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Add-in Activation

Once you have used the discovery methods and obtained a collection of add-in tokens for a specified host view, you can activate an add-in from the collection by using its token, which is represented by an AddInToken object. For more information about how to discover add-ins that are available on your system, see Add-in Discovery.

When you use the Activate method overloads on an AddInToken object, you can specify the following activation options:

  • The application domain that the add-in is loaded into.

  • The security trust level or permission set that is granted to the application domain that is created for the add-in.

  • The external process in which to activate the add-in. This is an advanced add-in development option.

The Activate method returns the host view of the add-in; the host application can then call methods as defined in the contract. The host application can control the life of the add-in by shutting it down with the AddInController class. It can also let the garbage collector reclaim the add-in when it is no longer referenced.

Typically, host applications keep the host and the add-in running in separate application domains, with one application domain per add-in. This enables add-ins to operate in isolated contexts from both the host and from other add-ins. This isolation prevents conflicts and enables versioning of the add-ins.

Because the add-in is in its own application domain, you can test it in its own environment and also test its side of the pipeline. The add-in adapter, contract, and add-in view pipeline segments are loaded into the same application domain as the add-in. Any other assemblies required by the add-in are also loaded into the add-in's application domain.

When activating add-ins, the host application typically uses the Activate method overload that takes a specified security level and that automatically creates an application domain for the add-in. You can specify a AddInSecurityLevel or a PermissionSet for the security level. When the Activate method creates an application domain for the add-in, it sets the application domain's configuration file to be addinassemblyname.config, if that configuration file exists.

For finer control or to pool add-ins, you can use overloads of the Activate method to specify an existing application domain for loading add-ins. If you specify an existing application domain, you can easily share resources, security contexts, and culture information with other add-ins.

You should consider the security context that will be applied to the add-in's application domain. For example, a host application may be running in full trust but may need to run add-ins with fewer permissions. You can use overloads of the Activate method to specify a security zone with the AddInSecurityLevel enumeration. These security zones include FullTrust, Host, Intranet, or Internet. The appropriate permissions for the security zone are applied to the code that is running in the application domain. The permissions available for these security zones depend on existing .NET Framework security settings.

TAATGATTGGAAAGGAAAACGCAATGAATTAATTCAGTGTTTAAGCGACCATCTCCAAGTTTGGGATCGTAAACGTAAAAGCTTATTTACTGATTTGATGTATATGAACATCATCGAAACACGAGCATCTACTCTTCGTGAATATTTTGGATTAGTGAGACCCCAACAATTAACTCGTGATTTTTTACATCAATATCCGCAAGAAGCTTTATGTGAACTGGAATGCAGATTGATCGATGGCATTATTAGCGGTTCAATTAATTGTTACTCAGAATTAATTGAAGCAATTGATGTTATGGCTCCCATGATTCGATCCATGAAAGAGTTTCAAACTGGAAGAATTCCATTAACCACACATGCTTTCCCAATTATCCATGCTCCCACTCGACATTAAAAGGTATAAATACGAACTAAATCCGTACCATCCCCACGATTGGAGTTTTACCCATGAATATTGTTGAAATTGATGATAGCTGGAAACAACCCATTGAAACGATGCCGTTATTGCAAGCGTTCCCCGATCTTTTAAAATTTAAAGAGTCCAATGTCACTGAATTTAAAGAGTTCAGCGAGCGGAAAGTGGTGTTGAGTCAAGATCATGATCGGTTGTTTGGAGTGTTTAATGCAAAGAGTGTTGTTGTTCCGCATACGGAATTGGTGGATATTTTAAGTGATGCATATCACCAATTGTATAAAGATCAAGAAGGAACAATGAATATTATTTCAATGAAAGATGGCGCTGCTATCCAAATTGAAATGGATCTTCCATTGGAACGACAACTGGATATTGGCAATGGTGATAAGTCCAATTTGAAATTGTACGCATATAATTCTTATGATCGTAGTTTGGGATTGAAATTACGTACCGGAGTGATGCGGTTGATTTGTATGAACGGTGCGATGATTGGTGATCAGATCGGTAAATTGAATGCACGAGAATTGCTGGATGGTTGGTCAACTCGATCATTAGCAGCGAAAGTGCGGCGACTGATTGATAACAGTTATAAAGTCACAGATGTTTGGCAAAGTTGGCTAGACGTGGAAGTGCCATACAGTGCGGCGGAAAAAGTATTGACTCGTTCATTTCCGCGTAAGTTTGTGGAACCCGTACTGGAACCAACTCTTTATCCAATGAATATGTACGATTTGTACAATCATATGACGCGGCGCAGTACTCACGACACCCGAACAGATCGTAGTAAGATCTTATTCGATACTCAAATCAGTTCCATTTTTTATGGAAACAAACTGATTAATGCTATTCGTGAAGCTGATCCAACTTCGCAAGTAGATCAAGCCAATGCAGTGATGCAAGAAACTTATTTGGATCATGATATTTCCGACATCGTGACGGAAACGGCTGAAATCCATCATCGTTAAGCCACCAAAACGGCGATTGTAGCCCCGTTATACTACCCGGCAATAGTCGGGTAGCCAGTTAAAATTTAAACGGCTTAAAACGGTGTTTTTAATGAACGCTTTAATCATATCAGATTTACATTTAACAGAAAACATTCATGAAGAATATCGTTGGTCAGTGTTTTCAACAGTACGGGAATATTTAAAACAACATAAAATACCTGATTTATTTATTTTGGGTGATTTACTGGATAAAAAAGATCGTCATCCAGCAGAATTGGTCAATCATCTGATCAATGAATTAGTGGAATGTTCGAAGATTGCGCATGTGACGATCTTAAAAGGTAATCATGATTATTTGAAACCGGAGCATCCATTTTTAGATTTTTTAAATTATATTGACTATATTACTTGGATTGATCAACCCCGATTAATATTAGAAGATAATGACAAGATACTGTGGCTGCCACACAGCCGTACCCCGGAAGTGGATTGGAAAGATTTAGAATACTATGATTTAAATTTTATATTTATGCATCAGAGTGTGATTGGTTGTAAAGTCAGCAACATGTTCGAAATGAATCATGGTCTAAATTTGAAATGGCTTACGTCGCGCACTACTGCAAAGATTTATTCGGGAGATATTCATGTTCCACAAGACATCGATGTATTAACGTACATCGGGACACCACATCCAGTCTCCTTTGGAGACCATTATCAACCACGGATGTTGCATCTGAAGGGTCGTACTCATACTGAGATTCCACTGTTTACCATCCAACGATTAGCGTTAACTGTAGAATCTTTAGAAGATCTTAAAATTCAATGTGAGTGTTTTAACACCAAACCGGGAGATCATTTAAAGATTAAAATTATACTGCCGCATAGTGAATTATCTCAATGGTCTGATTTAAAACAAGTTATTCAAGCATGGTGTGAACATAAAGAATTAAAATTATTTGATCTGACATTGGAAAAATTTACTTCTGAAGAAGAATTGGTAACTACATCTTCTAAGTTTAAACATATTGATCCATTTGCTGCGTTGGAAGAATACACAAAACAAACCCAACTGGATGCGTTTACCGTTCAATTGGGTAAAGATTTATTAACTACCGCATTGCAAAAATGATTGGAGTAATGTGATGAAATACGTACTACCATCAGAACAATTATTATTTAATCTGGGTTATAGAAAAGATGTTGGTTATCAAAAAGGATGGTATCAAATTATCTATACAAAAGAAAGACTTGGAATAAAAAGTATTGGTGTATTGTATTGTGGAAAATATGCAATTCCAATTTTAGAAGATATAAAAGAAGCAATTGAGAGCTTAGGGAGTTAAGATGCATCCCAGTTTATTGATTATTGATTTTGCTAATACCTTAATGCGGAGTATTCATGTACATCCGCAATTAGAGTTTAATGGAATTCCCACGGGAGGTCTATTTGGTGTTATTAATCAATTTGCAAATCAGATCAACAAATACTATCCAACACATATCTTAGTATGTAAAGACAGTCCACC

If you do not want to use permissions for a security zone, you can use overloads of the Activate method to provide your own PermissionSet object.

You can use overloads of the Activate method to create an external process for the add-in or to attach the add-in to an existing external process that was created to host add-ins. These overloads use the AddInProcess and AddInEnvironment classes. For more information about activating add-ins in an external process, see How to: Activate Add-ins with Different Isolation and Security Levels.

The AddInController class provides methods for the following add-in tasks:

  • Shut down the add-in.

  • Get the add-in's application domain.

  • Get a token of the add-in for future activation.

  • Get an AddInEnvironment object for use with external process activation.

Use the GetAddInController method to obtain the controller for a specified add-in.

The Shutdown method handles the details required to shut down an add-in. These include knowing where the add-in is loaded, its application domain, and possibly the external processes that the add-in is running in. If the application domain was created automatically, this method unloads that application domain. If the add-in was activated in a specified application domain, the lifetime service on the remote contract object will time out, which leaves the application domain loaded. When the contract object is disposed, the add-in will be available to be reclaimed by garbage collection.

The following example activates an add-in with a specified security level in an automatically created application domain.

//Ask the user which add-in they would like to use.
AddInToken selectedToken = ChooseAddIn(tokens);

//Activate the selected AddInToken in a new 
//application domain with the Internet trust level.
Calculator CalcAddIn = selectedToken.Activate<Calculator>(AddInSecurityLevel.Internet);

//Run the add-in using a custom method.